1981 saw another great leap forward for quality debating with the establishment of the World Universities Debating Championship. Melbourne remains one of the few universities to have participated every year and one of the highlights of the Society’s 122 years was its highly successful hosting of the 1994 championship, involving over 400 participants, with the Grand Final in the Victorian Legislative Council being broadcast on SBS.
The late ’80s and early ’90s were periods of frenetic activity in the expansion of the Society’s activities and profile. Links with the University were assiduously cultivated and former Vice-Chancellor David Penington took a particular interest, allowing the Society unprecedented access to University resources which was the envy of the Debating Societies. His support even extended to successfully lobbying the State Government in 1994 to ensure that debating societies were the only student clubs to be exempted from its voluntary student unionism legislation! Professor Penington was duly appointed Honorary Chairman whilst former Premier Sir Rupert Hamer had become patron in 1988.
The infamous MUDS annual dinner was inaugurated at Ormond College in 1989, with Bob Ansett taking time out from his various financial crises to be the first guest speaker. In time the Dinner became of the most well-known events at University and has attracted a succession of notable speakers (of varying oratorical quality), with highlights being Cheryl Kernot (1994), Sir Edward ‘Weary’ Dunlop (1991), and Sir Ninia Stephen (1993).
Highly lucrative sponsorship deals were also struck with PriceWaterhouseCoopers and Freehill Hollingdale & Page, the latter which until recently endured to this day and continued to be of particular benefit. In the 1993 election campaign, the ‘Great Debate’ which ushered in ‘The Worm’ was also notable for the appearance in The Age of two of the Society’s members as guest adjudicators of the Debate. The 1998 election also saw two former MUDS Presidents and Life Members, Greg Hunt (1988) and Rufus Black (1989) performing a similar role.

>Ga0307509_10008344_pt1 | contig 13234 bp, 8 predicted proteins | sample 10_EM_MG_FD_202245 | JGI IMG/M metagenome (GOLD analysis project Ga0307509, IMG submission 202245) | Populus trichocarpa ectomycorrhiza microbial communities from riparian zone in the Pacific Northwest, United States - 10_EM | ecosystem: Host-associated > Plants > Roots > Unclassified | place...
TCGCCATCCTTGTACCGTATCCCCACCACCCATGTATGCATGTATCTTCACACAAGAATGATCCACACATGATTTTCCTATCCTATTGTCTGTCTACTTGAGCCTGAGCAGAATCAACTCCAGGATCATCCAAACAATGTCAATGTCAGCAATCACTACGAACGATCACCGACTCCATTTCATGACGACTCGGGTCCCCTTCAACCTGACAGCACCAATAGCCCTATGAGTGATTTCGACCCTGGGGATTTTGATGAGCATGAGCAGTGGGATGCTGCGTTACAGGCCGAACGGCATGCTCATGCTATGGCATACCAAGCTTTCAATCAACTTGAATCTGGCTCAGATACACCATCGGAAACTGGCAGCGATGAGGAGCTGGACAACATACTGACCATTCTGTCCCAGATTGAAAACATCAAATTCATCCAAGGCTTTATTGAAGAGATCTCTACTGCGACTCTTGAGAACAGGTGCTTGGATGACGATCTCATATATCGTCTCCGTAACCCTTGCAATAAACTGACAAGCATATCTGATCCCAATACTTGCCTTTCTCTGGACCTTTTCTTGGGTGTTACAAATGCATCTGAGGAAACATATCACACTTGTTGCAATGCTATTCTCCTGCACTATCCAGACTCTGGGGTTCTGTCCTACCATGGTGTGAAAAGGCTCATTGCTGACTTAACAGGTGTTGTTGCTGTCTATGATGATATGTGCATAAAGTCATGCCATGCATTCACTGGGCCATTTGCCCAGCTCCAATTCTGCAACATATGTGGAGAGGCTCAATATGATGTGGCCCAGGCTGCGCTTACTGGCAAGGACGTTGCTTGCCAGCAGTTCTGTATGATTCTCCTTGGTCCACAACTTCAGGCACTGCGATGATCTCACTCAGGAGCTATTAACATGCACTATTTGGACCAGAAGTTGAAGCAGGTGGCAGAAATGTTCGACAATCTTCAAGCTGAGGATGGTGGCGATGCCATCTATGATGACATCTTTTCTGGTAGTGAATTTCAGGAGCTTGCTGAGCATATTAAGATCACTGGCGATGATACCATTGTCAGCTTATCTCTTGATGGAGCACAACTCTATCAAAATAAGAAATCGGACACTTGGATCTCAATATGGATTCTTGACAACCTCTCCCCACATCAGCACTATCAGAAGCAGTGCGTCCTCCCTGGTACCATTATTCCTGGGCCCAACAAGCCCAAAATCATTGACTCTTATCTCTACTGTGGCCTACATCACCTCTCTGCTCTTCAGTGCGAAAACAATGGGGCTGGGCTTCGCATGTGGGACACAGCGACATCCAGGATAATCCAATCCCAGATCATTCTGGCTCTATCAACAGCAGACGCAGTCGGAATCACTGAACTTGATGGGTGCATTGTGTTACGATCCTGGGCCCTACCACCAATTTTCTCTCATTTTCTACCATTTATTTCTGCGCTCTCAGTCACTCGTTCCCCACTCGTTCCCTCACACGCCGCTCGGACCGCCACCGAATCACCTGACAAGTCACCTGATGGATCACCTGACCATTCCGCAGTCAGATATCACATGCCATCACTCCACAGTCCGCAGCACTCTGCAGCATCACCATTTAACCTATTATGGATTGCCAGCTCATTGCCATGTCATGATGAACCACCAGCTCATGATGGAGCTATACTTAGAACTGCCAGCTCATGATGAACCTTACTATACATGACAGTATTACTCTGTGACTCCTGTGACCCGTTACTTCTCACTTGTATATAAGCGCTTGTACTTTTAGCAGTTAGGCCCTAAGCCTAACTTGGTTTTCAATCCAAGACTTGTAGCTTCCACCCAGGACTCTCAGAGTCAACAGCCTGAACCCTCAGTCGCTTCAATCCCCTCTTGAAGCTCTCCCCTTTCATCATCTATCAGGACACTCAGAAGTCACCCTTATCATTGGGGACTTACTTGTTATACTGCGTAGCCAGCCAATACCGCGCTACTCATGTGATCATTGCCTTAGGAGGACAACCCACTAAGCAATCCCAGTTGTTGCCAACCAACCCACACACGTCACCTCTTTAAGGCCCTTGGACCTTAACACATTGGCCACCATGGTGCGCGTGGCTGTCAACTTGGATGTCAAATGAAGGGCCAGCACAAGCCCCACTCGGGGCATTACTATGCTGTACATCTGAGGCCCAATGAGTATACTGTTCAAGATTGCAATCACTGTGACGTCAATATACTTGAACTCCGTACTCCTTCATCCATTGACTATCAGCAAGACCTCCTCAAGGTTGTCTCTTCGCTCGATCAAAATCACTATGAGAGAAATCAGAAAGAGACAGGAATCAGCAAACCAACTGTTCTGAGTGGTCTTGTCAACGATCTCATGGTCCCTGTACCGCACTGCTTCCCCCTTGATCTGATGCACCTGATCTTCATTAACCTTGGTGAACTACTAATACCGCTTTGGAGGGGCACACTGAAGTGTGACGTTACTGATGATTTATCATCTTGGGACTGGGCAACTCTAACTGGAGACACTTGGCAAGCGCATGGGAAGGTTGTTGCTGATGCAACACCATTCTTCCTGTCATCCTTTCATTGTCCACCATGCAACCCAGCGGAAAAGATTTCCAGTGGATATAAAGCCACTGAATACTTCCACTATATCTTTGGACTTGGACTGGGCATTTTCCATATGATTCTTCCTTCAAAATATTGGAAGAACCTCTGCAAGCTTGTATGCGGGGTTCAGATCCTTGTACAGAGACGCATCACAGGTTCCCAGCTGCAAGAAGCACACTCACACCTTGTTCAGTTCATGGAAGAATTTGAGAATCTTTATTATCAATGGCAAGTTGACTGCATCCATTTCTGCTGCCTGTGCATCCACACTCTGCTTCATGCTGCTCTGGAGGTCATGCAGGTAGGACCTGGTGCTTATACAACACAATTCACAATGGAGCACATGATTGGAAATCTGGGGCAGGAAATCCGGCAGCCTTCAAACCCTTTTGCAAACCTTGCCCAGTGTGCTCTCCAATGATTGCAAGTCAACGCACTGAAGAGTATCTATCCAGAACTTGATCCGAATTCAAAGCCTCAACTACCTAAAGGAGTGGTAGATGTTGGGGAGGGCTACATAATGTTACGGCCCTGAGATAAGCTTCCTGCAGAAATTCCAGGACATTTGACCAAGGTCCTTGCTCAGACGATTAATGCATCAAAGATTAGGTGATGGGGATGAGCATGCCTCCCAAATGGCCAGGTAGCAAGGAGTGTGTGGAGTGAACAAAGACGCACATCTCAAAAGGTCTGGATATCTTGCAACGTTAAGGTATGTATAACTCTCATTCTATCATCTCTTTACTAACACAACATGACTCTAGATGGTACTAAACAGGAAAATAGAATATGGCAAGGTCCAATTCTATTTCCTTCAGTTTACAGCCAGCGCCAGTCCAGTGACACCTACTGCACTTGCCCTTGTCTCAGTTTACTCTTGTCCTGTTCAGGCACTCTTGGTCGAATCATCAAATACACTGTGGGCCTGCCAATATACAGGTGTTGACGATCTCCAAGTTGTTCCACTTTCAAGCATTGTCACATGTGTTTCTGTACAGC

Upon his retirement as VC in 1995, Professor Penington was made the Society’s second patron, with his successor, Professor Alan Gilbert, assuming the role of Honorary Chairman and providing continued support and assistance. The following year, the Easter IV in Adelaide saw the twenty year IV drought unexpectedly broken in triumphant style, with the feat being repeated twelve months later when Melbourne University hosted the tournament. Today the Society continues to benefit from its past and expands its core of membership and expertise, whilst also embarking on new projects.
March 1998 witnessed the inaugural Melbourne Debate, a variation of the age-old University tradition of formal public lectures. The debate featured noted academics and University alumni Robert Manne, Janet McCalman, Graeme Davison and Stuart McIntyre considering the motion “That Australia’s Historians should wear Black Armbands”.
The success of the society continues today. In recent years, the society has won the Australian Intervarsity Debating Championships (2015) and continues to make the finals of a number of international intervarsity debating tournaments.